A symbol of Baptism?
compiled by Dee Finney
|To explain where the land in the dream exists - it is
on the far southeastern portion of the glacier melt point of Wisconsin,
at the end of the Kettle Moraine line where the glaciers melted many
years ago. Our house was built on the side of one of the mounds
left by the glacier in the early 1900's. The way the soil settled on
this hill, it is a pile of larger rocks, on top of smaller rocks, on top
of sand, which is laying on top of the natural limestone bedrock which
outcrops on the side of the hill. Large oak trees grow on this
hill, but the state cut the hill in half when building state highway
freeway 15 which goes southwest from Milwaukee to Beloit, WI.
There is a large valley between the hills in this area, with many lakes
and hundreds of small houses around them.
3-8-06 - DREAM - I was at home in New Berlin, Wisconsin. We had a government worker in our house and we were making copies of the pages of maps of the land around our house. Our map was on page 175.
We had flat-bed copier that moved the whole book back and forth on the platen to take the picture of the page. I t was difficult to keep the book in place to get a clear copy of the map.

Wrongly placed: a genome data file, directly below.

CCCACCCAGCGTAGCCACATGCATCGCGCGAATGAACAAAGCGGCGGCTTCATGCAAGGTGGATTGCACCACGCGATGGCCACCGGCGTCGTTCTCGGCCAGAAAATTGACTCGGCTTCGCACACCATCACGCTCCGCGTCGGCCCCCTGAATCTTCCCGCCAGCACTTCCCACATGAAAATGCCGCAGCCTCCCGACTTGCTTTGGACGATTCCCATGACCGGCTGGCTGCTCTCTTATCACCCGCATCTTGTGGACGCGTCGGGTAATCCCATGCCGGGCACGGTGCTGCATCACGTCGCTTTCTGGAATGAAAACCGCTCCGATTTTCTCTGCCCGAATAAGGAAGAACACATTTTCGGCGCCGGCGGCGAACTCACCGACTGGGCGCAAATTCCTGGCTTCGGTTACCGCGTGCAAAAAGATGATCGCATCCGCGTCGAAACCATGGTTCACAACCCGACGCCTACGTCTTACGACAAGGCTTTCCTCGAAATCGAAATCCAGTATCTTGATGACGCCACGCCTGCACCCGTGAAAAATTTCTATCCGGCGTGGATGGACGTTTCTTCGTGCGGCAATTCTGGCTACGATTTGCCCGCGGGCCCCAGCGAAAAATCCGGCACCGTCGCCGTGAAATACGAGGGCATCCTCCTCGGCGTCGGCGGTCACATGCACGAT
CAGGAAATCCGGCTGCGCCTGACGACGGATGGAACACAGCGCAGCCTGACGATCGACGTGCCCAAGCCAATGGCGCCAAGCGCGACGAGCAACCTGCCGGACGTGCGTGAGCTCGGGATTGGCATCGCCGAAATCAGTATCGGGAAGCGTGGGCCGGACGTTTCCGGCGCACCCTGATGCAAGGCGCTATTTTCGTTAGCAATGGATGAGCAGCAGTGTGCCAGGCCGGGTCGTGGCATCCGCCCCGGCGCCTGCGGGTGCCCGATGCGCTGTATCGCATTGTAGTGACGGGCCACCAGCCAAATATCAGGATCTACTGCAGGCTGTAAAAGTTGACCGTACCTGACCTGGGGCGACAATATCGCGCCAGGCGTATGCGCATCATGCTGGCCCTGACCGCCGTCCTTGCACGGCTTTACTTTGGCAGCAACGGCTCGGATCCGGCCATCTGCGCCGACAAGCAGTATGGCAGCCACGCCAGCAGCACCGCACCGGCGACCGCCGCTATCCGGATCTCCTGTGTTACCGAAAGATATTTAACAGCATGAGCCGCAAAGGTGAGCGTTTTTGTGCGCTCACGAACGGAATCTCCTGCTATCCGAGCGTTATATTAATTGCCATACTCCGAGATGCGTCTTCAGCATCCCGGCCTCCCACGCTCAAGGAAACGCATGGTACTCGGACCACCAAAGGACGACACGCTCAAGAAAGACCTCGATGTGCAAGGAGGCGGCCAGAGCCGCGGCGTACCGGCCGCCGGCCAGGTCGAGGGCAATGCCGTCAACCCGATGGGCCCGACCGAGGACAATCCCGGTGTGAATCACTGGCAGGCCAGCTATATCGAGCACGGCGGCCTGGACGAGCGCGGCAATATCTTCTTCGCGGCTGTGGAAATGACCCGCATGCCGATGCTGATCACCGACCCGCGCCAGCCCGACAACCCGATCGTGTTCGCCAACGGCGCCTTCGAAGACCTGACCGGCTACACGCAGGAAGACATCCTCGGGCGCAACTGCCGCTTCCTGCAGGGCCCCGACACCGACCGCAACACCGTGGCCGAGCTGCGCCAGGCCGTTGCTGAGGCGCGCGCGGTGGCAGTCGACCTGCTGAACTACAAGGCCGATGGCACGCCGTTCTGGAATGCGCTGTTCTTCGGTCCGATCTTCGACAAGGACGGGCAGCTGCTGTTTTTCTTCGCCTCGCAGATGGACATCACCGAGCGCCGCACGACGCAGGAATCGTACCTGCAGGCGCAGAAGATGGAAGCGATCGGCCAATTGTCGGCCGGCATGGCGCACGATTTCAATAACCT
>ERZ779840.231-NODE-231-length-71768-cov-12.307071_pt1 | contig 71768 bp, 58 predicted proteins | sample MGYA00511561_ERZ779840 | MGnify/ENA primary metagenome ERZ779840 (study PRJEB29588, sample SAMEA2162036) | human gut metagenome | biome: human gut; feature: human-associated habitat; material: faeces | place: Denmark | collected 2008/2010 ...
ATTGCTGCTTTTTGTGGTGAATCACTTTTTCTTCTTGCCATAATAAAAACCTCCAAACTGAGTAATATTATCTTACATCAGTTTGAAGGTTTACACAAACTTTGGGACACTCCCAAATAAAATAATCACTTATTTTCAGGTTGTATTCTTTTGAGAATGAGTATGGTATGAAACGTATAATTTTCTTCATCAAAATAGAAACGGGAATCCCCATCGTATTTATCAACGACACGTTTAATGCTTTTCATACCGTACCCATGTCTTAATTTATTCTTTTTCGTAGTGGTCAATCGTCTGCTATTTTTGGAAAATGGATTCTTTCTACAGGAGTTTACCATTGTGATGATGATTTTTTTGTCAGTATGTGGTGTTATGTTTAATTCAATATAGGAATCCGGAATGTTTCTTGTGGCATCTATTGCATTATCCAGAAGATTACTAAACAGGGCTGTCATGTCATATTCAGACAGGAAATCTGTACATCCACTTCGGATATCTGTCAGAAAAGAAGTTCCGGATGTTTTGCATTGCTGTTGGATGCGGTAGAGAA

My sister was there also, so we got a copy of the map of her land too.
When we were done with that, I looked out the window and saw huge plumes of water shooting out of the ground and flooding the land.
I saw then that our neighbors were all getting flooded too.
I yelled to my husband who was Beau from One Life to Life TV show. I said, "Look out the window at the front 40".
He ran to the window to see what was going on, then ran into outside to try to fix the erosion that was occurring.
He stood on a huge pile of gravel, shoveling it down into the low spots. Huge rocks were crumbling off and he was adding whole colorful sofas to fill in the holes the water had eroded the land into.
But the water continued to gush out from the ground. There was no way to shut it off.
This page not only tells the story of floods from pre-history - but into the present. This dream may be prophetic of future floods as well.
The 175th day of the year is June 24, 2006.
Also known as the Feast of St John the BaptistThe 24th of June marks the Feast of St John the Baptist. This is known as St Jean Baptiste Day to French speaking cultures.